ublish their names to the world.
In response to the call, full 1,400 people gathered around the liberty pole in The fields, where they were harangued by John Lamb, and the people, by unanimous vote, condemned the action of the Assembly in passing obnoxious bills.
The sentiments of the meeting were embodied in a communication to the Assembly, which was borne by a committee of seven leading Sons of Liberty—Isaac Sears, Caspar Wistar, Alexander MacDougall, Jacob Van Zandt, Samuel Broome, Erasmus Williams, and James Varick.
Toryism was then rife in the New York Assembly. Twenty of that body, on motion of James De Lancey, voted that the handbill was an infamous and scandalous libel.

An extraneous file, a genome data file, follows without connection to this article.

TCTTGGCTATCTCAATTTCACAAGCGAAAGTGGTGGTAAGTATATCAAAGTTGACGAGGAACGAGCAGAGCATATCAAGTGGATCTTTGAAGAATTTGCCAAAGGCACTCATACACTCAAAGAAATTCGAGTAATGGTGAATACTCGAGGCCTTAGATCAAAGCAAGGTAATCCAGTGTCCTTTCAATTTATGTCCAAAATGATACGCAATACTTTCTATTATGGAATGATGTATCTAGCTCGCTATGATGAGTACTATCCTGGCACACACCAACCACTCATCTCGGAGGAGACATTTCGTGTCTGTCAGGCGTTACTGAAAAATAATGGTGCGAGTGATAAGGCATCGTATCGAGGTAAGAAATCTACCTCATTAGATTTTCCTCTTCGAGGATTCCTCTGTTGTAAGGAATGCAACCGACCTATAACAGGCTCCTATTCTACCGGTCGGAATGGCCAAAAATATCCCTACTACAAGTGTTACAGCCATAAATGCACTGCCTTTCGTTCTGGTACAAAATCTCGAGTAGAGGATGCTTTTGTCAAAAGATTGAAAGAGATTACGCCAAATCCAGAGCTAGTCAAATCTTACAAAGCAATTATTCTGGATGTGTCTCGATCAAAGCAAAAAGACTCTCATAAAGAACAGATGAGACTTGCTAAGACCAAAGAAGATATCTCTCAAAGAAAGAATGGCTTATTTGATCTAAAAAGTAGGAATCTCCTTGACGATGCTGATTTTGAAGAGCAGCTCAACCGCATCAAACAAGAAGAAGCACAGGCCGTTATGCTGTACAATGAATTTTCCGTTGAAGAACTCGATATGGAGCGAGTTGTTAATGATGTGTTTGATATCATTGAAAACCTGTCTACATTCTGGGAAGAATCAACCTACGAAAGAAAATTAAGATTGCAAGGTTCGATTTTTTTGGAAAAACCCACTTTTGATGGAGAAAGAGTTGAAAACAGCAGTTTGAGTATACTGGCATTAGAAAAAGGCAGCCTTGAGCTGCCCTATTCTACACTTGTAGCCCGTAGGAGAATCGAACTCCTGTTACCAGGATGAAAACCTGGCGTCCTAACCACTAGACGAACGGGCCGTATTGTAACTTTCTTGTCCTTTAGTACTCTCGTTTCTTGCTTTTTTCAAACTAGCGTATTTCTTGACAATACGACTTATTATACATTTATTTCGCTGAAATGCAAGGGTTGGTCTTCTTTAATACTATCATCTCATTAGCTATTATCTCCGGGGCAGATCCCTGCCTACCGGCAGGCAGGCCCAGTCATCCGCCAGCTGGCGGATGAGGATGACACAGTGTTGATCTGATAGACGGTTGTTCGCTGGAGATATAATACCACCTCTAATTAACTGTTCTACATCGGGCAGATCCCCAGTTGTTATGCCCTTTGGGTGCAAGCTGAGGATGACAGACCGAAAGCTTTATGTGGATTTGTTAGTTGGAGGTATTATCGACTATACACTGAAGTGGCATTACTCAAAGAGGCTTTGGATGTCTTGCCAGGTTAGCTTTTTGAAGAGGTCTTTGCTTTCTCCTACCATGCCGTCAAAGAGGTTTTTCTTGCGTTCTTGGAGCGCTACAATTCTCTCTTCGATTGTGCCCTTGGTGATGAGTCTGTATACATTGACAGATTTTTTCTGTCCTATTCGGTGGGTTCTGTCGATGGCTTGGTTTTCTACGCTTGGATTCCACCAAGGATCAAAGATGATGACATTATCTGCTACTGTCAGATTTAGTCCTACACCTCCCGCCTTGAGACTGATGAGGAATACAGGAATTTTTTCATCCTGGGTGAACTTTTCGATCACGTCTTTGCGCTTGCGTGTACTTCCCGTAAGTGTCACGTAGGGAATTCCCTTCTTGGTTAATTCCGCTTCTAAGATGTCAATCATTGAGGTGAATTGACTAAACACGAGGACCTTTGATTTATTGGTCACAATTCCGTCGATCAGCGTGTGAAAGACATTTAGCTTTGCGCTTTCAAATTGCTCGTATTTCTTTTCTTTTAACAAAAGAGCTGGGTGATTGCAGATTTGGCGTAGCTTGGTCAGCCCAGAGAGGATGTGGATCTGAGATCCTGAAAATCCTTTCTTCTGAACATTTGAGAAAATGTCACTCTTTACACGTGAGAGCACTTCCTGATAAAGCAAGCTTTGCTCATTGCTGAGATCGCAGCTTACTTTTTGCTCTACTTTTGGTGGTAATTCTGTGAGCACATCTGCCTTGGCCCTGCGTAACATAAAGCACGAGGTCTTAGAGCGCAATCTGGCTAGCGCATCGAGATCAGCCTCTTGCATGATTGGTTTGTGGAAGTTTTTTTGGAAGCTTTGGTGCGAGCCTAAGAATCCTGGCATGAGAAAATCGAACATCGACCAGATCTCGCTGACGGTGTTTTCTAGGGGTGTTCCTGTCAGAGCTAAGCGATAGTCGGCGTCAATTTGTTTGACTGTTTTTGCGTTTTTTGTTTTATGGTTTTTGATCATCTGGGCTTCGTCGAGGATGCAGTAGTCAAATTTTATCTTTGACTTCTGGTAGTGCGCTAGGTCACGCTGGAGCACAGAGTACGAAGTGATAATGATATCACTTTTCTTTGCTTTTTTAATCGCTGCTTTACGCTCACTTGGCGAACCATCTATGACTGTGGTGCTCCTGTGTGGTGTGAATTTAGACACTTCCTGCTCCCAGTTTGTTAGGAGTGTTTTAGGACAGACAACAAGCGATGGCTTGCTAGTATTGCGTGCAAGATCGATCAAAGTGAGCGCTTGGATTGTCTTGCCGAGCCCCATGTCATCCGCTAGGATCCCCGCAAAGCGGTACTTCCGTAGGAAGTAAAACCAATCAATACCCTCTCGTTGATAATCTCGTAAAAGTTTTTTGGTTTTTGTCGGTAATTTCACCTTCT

Only one member—Philip Schuyler—voted No. The Assembly then set about ferreting out the author of it, and a reward of $500 was offered.
The frightened printer of the handbill, when arraigned before the House, gave the name of MacDougall as the author.
He was taken before the House, where he refused to make<